Almost definitely. If the Judge does not revoke the bond he/she will probably set a very high bond. If you get an attorney to go to first appearance with the person they may be able to get that judge to set a bond; otherwise they can try to file a bond motion at a later time.
"No Contest" will get you a criminal record so refrain from doing that before you speak to an attorney. At your first court date, the Judge will not ask you about the facts of the case and you don't need to talk about them (this is where your 5th Amendment right to remain silent comes into play). Most likely, the Judge will just tell you what you are charged with, ask if you have an attorney, and will give you your next court date. Sometimes the prosecutor will make you a plea offer, but you...
I agree with the other answers and would add that you should probably make sure that you report the abuse/violence to the police so there is a record of it. As a victim of domestic violence, you are eligible for a U visa or U Immigrant Status. To get the U visa I believe that you must cooperate in the prosecution of your abuser.
No, you do not need a court date in order for the state to drop charges. The State can decide not to prosecute at any time. Sometimes we can prevent the State from filing charges even after an arrest was made. Attorneys can talk to the prosecutors outside of court before you have a court date.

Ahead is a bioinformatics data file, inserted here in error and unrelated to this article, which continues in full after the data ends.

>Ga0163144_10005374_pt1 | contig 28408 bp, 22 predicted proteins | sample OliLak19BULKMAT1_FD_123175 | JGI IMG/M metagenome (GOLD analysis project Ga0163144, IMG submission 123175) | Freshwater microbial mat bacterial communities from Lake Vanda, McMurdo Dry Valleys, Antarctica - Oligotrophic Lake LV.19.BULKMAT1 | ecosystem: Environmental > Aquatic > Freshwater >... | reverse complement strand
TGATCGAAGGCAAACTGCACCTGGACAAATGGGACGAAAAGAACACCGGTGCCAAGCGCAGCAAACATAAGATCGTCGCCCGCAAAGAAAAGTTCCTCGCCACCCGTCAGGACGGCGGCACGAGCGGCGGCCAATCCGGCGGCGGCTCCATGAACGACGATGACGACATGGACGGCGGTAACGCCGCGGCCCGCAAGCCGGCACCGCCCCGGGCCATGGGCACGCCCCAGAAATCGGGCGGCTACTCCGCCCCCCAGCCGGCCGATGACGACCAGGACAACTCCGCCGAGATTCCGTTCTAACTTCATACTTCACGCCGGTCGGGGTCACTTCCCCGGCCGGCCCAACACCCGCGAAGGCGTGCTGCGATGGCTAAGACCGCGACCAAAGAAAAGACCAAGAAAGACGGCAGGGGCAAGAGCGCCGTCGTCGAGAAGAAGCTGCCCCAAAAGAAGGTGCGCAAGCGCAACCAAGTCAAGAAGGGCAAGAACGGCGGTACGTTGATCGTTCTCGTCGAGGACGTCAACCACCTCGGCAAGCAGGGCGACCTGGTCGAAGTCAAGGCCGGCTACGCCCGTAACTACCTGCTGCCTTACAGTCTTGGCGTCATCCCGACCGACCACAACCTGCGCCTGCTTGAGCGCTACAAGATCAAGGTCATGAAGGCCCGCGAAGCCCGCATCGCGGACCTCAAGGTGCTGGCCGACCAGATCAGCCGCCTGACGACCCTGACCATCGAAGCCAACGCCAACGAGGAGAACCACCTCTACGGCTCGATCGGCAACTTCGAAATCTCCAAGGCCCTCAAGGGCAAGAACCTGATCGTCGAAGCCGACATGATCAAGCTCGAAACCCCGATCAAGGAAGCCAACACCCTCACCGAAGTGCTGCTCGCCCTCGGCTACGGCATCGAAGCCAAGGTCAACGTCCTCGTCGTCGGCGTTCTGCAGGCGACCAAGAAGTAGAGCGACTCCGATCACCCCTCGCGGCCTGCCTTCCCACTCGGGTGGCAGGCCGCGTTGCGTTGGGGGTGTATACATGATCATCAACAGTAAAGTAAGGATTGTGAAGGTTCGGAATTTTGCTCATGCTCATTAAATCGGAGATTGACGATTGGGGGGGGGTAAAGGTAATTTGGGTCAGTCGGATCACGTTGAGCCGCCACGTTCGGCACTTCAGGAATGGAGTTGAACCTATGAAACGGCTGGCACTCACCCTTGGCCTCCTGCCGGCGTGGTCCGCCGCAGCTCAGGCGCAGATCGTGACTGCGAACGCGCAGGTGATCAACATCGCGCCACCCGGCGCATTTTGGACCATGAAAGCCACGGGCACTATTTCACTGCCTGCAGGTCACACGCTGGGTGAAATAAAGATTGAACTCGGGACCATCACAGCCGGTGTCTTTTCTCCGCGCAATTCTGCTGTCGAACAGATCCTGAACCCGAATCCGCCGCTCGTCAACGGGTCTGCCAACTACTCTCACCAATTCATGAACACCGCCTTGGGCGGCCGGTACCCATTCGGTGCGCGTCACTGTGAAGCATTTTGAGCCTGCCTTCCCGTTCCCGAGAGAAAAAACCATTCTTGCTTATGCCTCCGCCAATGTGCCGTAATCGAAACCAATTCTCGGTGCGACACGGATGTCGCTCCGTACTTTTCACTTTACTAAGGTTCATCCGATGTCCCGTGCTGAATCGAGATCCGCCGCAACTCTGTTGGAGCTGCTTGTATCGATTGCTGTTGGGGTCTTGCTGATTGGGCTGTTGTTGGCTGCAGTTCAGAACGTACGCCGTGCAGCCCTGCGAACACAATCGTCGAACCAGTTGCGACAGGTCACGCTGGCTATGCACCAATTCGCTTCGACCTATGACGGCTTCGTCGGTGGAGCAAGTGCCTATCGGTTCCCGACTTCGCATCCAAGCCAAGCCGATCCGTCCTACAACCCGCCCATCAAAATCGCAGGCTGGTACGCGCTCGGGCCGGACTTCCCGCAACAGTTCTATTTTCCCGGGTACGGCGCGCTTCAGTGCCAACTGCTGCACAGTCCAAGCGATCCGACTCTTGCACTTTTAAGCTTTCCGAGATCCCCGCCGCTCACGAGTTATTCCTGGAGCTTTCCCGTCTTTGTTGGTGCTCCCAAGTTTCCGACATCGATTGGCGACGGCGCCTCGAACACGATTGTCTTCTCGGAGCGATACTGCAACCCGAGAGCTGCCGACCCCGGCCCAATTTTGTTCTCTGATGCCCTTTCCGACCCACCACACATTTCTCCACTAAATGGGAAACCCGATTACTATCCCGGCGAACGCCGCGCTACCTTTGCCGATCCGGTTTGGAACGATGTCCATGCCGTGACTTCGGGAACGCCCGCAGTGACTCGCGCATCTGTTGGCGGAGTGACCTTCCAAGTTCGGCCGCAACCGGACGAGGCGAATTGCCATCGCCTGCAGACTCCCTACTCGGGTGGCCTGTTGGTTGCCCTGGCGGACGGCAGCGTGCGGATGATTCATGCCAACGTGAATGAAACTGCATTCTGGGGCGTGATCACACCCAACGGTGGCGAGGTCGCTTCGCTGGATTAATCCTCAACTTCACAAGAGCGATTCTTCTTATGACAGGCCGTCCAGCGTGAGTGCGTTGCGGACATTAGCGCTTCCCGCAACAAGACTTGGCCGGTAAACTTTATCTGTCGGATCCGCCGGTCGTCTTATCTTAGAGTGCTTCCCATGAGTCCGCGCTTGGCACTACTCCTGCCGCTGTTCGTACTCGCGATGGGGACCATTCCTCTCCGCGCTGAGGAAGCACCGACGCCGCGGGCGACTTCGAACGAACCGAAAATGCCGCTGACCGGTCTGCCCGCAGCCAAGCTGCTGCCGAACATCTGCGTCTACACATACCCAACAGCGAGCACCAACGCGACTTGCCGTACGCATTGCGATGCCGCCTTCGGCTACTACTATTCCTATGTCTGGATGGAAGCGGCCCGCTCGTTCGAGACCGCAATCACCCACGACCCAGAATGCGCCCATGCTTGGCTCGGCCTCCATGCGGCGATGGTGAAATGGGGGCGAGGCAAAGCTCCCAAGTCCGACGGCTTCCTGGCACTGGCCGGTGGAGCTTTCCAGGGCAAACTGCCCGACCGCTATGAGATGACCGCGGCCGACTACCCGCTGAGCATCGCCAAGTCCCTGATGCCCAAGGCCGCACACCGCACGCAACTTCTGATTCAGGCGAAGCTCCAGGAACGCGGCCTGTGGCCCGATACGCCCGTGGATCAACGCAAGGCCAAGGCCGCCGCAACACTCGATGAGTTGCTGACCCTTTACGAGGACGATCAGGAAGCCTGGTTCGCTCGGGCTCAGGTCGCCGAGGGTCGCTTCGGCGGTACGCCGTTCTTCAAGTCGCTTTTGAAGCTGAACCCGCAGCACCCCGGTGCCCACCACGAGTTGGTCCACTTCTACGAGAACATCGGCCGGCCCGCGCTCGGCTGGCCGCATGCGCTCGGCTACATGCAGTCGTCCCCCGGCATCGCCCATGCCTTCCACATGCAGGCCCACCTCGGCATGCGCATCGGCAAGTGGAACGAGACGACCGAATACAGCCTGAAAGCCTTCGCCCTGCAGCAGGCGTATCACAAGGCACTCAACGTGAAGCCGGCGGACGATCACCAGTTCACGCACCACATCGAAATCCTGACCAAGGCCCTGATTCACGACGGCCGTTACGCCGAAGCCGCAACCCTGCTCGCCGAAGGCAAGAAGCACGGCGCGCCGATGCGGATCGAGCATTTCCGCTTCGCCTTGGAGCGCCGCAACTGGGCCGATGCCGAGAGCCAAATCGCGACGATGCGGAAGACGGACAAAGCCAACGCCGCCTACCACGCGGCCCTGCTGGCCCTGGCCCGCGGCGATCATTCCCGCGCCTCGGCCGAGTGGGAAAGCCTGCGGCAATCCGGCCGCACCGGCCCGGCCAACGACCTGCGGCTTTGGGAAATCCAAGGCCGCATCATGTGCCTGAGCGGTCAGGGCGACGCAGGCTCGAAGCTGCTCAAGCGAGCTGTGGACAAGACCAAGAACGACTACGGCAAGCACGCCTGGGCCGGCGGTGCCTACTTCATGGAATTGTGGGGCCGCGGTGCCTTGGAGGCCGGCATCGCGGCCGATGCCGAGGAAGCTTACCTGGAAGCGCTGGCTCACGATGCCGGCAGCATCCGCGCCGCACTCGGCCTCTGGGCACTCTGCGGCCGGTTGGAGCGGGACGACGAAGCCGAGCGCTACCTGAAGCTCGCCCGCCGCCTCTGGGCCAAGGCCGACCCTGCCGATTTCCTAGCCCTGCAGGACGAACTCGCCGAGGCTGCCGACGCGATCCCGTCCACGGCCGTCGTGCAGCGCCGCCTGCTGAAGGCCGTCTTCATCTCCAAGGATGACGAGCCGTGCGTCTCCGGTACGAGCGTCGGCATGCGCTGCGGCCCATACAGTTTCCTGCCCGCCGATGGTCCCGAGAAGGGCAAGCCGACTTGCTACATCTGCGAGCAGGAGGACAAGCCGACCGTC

Make sure you do not admit to anything before speaking to a lawyer. You may have a defense to this crime.
Even if you do not have a great defense, you will probably be offered Teen court or another type of diversion program and if you complete the program the charges will probably be dropped and will not be on your "record" at all. Even if the charges are not dropped, Juvenile records are sealed which means the public can not access them. Also, you can can later apply to have your...
You will get a jury automatically unless the Judge certifies that he/she will not give you any jail time and will not adjudicate if you lose. In most cases it is preferable to have a jury but there are some cases where it might be better to go without. It would be best to consult an attorney before making this very important and strategic decision.
If you went through a Faretta hearing and the Judge found you competent to represent yourself, that should mean that the Public Defender is no longer representing you. Just because your paperwork or the computer says the Public Defender is on your attorney does not mean that is true. It is not uncommon that clerical errors are made and those can be cleared up at your next court date or by contacting the clerk of courts.